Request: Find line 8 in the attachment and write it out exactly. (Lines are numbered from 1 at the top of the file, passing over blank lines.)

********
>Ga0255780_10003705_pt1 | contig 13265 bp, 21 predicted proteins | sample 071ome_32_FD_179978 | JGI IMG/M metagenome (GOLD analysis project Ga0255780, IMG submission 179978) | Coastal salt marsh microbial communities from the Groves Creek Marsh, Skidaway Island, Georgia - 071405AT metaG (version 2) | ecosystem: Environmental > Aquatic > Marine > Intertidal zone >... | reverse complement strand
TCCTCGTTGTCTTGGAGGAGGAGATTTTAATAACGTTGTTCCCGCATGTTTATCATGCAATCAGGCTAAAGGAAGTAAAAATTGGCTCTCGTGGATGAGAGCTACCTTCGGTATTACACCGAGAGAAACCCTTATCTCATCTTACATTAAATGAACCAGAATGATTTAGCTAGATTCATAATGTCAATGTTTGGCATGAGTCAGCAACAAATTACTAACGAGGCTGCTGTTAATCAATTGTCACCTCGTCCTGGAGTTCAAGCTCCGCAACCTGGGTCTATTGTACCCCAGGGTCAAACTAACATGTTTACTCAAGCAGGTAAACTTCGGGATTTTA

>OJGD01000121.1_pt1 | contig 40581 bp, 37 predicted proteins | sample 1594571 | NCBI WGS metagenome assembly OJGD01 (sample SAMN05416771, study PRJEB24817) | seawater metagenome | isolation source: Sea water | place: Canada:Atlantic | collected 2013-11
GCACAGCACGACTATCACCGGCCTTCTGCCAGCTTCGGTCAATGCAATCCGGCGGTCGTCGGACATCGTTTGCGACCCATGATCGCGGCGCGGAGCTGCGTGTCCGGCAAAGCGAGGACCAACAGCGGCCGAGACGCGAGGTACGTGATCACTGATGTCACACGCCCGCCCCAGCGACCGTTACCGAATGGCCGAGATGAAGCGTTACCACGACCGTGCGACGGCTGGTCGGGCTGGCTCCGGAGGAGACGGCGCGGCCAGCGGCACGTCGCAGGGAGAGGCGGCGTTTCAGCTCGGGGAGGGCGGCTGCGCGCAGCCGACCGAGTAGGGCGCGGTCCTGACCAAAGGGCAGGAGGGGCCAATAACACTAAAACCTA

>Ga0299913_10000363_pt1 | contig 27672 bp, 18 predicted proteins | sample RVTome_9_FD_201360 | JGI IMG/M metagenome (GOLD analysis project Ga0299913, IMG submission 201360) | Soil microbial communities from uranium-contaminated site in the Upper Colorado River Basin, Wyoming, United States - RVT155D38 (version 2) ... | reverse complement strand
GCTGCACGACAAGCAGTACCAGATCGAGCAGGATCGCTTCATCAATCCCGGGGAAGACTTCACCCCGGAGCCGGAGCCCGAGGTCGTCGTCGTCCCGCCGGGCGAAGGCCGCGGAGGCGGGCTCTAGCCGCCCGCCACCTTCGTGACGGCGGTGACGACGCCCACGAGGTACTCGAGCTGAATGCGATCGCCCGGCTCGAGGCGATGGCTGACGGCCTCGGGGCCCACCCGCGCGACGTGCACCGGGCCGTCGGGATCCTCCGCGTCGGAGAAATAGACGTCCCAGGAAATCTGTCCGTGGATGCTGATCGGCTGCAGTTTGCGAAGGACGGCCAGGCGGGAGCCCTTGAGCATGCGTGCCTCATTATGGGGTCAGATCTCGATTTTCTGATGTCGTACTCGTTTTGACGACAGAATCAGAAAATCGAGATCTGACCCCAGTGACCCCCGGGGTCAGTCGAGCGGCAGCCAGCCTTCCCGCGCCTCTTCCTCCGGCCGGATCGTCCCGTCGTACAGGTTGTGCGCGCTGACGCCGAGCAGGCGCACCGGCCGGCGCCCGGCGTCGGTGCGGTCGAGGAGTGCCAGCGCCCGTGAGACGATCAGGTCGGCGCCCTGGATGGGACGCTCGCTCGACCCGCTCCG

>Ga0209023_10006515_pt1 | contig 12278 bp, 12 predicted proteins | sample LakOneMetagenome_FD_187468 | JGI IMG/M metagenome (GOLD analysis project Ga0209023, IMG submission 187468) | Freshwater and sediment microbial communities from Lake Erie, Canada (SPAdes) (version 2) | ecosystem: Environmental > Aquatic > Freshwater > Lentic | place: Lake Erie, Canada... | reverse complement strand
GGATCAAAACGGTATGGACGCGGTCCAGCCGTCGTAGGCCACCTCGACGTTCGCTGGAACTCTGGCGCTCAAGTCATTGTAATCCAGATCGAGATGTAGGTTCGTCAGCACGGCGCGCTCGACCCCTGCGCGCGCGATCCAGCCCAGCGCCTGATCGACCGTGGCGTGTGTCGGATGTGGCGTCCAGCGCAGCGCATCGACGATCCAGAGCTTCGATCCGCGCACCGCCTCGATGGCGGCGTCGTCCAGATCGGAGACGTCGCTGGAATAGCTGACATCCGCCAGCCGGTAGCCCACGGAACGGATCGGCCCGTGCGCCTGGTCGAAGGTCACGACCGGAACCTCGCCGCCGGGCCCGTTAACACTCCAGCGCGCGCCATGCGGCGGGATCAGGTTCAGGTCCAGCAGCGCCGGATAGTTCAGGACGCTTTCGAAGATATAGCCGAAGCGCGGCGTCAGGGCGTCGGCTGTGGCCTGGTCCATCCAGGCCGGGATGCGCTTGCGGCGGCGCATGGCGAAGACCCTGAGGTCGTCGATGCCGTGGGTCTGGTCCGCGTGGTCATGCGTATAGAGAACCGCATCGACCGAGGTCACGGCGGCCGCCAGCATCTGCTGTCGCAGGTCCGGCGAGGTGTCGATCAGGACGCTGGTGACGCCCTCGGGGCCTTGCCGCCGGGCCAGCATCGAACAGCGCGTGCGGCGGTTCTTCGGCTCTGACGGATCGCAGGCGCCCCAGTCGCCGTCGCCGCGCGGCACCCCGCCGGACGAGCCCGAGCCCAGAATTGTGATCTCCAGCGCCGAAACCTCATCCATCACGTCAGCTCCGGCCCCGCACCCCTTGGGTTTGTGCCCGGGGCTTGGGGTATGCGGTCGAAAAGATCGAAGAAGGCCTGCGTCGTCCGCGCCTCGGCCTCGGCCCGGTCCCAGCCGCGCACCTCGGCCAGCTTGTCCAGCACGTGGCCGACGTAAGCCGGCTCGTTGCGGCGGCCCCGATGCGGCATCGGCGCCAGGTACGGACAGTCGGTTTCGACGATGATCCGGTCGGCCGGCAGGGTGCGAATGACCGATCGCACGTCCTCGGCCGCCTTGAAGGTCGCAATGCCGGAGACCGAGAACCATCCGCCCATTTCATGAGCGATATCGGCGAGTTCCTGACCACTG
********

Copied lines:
GGATCAAAACGGTATGGACGCGGTCCAGCCGTCGTAGGCCACCTCGACGTTCGCTGGAACTCTGGCGCTCAAGTCATTGTAATCCAGATCGAGATGTAGGTTCGTCAGCACGGCGCGCTCGACCCCTGCGCGCGCGATCCAGCCCAGCGCCTGATCGACCGTGGCGTGTGTCGGATGTGGCGTCCAGCGCAGCGCATCGACGATCCAGAGCTTCGATCCGCGCACCGCCTCGATGGCGGCGTCGTCCAGATCGGAGACGTCGCTGGAATAGCTGACATCCGCCAGCCGGTAGCCCACGGAACGGATCGGCCCGTGCGCCTGGTCGAAGGTCACGACCGGAACCTCGCCGCCGGGCCCGTTAACACTCCAGCGCGCGCCATGCGGCGGGATCAGGTTCAGGTCCAGCAGCGCCGGATAGTTCAGGACGCTTTCGAAGATATAGCCGAAGCGCGGCGTCAGGGCGTCGGCTGTGGCCTGGTCCATCCAGGCCGGGATGCGCTTGCGGCGGCGCATGGCGAAGACCCTGAGGTCGTCGATGCCGTGGGTCTGGTCCGCGTGGTCATGCGTATAGAGAACCGCATCGACCGAGGTCACGGCGGCCGCCAGCATCTGCTGTCGCAGGTCCGGCGAGGTGTCGATCAGGACGCTGGTGACGCCCTCGGGGCCTTGCCGCCGGGCCAGCATCGAACAGCGCGTGCGGCGGTTCTTCGGCTCTGACGGATCGCAGGCGCCCCAGTCGCCGTCGCCGCGCGGCACCCCGCCGGACGAGCCCGAGCCCAGAATTGTGATCTCCAGCGCCGAAACCTCATCCATCACGTCAGCTCCGGCCCCGCACCCCTTGGGTTTGTGCCCGGGGCTTGGGGTATGCGGTCGAAAAGATCGAAGAAGGCCTGCGTCGTCCGCGCCTCGGCCTCGGCCCGGTCCCAGCCGCGCACCTCGGCCAGCTTGTCCAGCACGTGGCCGACGTAAGCCGGCTCGTTGCGGCGGCCCCGATGCGGCATCGGCGCCAGGTACGGACAGTCGGTTTCGACGATGATCCGGTCGGCCGGCAGGGTGCGAATGACCGATCGCACGTCCTCGGCCGCCTTGAAGGTCGCAATGCCGGAGACCGAGAACCATCCGCCCATTTCATGAGCGATATCGGCGAGTTCCTGACCACTG